Regional businesses struggling with power prices are at the heart of the Nationals message on the Coalition’s National Energy Guarantee, which won the Government’s support after a fractious debate in the Coalition party room today.
“This is a 100 per cent commitment from the Liberals and Nationals to put downward pressure on power prices,” said Deputy PM and Nationals Leader Michael McCormack.
The Nationals leader addressed media today flanked by his Deputy Leader Bridget McKenzie and Resources Minister Matt Canavan.
It was a strong show of support for what has become a signature policy of Malcolm Turnbull, who has been dogged by criticism of the policy from former PM Tony Abbott and former Deputy PM Barnaby Joyce.
“We’re making sure we respond to the demands of people in regional Australia, those small businesses, families and households who have told us about the pressure of power prices,” Mr McCormack said.
Deputy Nationals Leader Bridget McKenzie said the NEG would help to save processing jobs that are under threat by rising power prices.
“There are 8000 people who work in food manufacturing businesses – which are located predominately in the regions, and it’s energy intensive production work. Cheaper power prices mean those Australians get to stay employed,” she said.
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The NEG is described as a “technology agnostic” scheme which requires retailers to source a minimum amount of so-called dispatchable power (i.e gas, hydro or coal) while also ensuring other sources comply with greenhouse emission reduction targets (likely to be so-called intermittent wind and solar power).
The Coalition argues that stable, long-term policy will generate more private investment into energy generation. To date, it has released scant detail on the policy, and conjecture over the NEG’s full impact is rife.
One key concern for regional industries is the uncertainty over Australia’s commitment to the Paris climate targets, which is a 26pc reduction to carbon emissions on 2005 levels by 2030.
If the NEG doesn’t drive investment into renewable energy and deliver significant emissions reduction in the energy sector, other industries will be left to pick up the slack.
Energy generation accounts for about 38pc of Australia’s carbon emissions. The next two highest emitters are transportation (12pc) and agriculture (28pc).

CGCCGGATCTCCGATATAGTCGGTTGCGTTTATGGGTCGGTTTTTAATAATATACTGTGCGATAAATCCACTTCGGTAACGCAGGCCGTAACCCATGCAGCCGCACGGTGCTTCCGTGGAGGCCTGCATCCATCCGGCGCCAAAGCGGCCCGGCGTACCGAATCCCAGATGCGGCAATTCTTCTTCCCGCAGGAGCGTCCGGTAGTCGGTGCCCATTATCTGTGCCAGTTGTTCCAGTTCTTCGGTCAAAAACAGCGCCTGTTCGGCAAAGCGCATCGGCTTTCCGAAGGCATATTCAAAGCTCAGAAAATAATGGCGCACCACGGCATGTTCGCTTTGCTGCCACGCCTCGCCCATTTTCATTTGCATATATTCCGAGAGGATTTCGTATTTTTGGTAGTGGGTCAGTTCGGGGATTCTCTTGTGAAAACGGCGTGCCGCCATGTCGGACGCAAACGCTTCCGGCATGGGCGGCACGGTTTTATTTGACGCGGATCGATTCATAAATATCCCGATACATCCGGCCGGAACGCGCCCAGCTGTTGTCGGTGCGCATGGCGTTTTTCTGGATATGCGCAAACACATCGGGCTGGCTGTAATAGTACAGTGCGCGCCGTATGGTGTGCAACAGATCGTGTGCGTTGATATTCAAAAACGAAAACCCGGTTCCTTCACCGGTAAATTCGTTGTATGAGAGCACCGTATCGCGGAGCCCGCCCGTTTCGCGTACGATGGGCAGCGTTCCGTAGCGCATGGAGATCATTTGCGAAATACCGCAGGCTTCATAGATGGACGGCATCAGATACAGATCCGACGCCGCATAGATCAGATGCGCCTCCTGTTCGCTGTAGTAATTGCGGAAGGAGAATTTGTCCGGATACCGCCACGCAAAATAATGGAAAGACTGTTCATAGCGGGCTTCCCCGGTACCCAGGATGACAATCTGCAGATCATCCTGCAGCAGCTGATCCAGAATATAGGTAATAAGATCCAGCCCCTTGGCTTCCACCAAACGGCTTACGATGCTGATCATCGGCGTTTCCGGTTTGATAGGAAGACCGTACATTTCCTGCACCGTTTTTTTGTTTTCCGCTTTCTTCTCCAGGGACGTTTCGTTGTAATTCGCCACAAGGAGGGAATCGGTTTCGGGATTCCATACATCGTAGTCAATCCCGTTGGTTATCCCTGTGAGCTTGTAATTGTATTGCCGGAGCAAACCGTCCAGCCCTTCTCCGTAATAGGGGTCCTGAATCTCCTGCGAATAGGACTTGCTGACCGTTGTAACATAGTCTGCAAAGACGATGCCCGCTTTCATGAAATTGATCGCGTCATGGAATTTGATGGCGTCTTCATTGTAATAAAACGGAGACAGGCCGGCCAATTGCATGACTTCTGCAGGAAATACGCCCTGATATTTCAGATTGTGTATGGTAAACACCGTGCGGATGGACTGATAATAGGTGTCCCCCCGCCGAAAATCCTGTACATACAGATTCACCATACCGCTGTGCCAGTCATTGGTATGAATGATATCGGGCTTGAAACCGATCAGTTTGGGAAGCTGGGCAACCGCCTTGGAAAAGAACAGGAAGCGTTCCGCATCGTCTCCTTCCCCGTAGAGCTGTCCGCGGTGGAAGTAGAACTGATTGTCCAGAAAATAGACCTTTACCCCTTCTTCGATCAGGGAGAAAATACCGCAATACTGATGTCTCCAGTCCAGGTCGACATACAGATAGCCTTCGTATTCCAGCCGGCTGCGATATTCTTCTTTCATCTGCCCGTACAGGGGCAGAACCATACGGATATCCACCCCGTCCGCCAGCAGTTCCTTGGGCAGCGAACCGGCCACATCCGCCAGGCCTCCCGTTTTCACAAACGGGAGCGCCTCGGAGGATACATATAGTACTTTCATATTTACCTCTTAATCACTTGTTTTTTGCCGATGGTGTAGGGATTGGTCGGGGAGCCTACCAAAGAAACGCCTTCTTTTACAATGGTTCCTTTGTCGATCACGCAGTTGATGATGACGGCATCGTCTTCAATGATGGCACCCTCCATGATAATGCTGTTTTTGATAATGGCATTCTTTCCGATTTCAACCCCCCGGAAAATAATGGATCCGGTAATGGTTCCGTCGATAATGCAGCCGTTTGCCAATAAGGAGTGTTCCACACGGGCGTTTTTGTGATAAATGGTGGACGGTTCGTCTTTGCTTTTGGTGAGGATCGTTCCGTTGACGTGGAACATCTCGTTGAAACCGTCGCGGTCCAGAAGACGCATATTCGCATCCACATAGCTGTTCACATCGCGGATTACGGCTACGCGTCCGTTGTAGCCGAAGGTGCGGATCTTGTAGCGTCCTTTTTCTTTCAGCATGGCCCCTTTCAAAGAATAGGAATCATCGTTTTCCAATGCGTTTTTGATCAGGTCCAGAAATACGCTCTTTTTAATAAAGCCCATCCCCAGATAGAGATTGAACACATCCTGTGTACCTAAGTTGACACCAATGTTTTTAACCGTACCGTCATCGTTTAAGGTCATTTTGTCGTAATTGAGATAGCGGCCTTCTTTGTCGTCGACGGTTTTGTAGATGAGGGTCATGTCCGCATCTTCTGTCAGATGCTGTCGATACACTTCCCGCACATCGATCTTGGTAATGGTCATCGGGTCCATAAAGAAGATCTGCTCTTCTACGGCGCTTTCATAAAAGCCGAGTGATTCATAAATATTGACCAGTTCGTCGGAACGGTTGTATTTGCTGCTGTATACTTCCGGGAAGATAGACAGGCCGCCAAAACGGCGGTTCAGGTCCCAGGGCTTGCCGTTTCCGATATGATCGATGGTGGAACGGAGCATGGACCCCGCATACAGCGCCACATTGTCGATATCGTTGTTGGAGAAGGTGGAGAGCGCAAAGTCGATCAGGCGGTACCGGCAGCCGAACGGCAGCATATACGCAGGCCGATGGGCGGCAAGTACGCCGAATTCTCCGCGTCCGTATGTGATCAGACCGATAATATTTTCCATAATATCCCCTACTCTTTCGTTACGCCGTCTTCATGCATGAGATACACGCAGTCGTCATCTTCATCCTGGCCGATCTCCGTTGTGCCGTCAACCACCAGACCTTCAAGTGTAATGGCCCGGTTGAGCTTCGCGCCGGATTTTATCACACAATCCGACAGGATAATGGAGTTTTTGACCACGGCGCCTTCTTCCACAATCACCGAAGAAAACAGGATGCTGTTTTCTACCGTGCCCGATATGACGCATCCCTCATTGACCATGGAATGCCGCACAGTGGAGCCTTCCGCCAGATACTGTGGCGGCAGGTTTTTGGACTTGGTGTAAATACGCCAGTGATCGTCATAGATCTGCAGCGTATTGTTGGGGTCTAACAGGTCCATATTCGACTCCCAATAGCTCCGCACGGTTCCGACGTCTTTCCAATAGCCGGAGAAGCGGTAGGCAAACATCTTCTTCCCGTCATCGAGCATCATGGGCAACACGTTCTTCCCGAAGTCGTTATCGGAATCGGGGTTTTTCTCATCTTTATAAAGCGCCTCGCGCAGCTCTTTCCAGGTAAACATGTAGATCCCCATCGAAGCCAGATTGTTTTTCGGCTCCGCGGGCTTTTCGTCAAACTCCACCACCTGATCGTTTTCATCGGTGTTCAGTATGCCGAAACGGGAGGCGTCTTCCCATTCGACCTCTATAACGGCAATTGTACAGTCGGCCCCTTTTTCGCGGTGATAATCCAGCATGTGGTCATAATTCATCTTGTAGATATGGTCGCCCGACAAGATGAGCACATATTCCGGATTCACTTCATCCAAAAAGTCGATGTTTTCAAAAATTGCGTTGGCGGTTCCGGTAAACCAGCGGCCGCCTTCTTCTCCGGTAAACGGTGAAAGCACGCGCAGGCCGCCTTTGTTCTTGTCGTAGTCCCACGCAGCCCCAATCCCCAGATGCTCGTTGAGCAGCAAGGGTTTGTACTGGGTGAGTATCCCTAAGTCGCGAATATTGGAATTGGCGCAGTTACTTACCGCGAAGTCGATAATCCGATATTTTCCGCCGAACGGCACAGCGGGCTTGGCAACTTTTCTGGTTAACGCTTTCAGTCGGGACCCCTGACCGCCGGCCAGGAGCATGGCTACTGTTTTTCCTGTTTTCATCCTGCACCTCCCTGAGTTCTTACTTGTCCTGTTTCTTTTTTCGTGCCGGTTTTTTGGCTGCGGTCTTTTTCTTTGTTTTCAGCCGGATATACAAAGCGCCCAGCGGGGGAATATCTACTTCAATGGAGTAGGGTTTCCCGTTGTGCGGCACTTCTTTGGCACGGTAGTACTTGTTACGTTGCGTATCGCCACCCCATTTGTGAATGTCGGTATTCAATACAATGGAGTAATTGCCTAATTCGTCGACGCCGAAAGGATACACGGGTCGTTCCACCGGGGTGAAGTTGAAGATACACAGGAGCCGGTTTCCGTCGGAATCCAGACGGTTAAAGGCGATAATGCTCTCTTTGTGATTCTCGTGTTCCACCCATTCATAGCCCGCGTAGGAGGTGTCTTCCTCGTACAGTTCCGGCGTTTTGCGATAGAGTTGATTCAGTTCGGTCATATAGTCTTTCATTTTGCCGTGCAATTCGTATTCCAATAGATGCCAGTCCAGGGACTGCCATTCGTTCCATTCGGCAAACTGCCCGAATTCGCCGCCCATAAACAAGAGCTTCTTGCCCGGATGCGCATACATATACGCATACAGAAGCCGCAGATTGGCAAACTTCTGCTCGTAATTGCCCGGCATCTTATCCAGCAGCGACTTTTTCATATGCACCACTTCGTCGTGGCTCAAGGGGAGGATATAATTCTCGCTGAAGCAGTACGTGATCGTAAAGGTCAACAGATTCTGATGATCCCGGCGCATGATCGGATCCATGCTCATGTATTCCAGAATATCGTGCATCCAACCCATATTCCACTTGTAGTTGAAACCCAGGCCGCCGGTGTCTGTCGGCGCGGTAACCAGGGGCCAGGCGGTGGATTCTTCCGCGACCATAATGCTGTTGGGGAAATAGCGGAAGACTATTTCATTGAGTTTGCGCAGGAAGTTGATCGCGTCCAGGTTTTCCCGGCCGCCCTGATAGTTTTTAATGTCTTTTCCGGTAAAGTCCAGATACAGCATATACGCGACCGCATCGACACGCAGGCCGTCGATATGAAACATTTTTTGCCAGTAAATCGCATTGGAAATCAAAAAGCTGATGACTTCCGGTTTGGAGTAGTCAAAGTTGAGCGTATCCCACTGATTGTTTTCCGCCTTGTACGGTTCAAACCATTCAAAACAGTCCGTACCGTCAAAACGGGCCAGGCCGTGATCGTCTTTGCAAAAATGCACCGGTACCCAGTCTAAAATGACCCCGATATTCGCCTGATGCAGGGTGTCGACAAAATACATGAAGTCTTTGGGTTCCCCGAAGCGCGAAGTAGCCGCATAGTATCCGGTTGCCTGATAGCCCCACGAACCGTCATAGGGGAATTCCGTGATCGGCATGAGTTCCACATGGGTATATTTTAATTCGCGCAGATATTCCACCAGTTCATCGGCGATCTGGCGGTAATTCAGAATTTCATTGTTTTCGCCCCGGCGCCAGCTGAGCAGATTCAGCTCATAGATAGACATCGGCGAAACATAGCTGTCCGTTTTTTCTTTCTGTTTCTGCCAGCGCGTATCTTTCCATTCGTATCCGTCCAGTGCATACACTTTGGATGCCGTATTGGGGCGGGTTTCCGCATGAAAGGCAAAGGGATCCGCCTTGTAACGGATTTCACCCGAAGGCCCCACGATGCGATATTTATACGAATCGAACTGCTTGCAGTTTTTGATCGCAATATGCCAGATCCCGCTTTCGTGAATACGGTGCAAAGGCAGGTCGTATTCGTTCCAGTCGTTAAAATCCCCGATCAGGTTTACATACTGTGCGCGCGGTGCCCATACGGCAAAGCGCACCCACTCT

There’s also uncertainty over the ongoing role of coal fired power in Australia’s energy mix.
The Australian Competition and Consumer Commission’s report into the energy sector, released last month, called for public investment in power supply agreements to underwrite investment in new power generation.
The ACCC said government could fund off-take agreements for low fixed-price projects that cost between $45–$50 a megawatt hour for the last 10 years (years 6 to 15) of projects with a 15 year investment cycle.
Grattan Institute associate Lucy Percival describes the ACCC’s recommendation as “a risk sharing mechanism” which could spur beneficial investment in power supply, but coal would likely miss out.
“Could that investment be coal, in conjunction with the NEG coming in? It doesn’t seem that would be a likely technology,” Ms Percival says.
“It’s probably better suited to smaller projects. I don’t know if a coal fired power station fits the bill of what the ACCC expects - particularly because it needs to work with the NEG.
“All major generation companies in Australia are moving away from coal. It’s unclear if coal plants would be an attractive investment under this mechanism - given they require a 40 to 50 year commitment and the ACCC is looking at a 15 year investment horizon."
Matt Canavan said the ACCC’s off-take measure could support new coal fired power plants among other energy projects.
“The means of how we gets there needs to be worked through,” he said today.
“It’s not about government dipping into its coffers or subsidising certain types of power, it about government standing behind investment that is going to lower power prices. All I’m focused on is the result.”
Mr Turnbull said today that a coal fired power plant would “fit the description” of baseload power the government sought to encourage.
Labor wants to set a target of 50pc renewable energy by 2030 and for Australia to exceed the Paris accord with a 45pc reduction to carbon emissions.
The Government will need support from Labor in federal parliament to pass its legislation, as well as cooperation from the states, which will convene to discuss the policy following today’s endorsement in the Coalition party room.
The story Nats spruik NEG power price potential for regional businesses first appeared on Farm Online.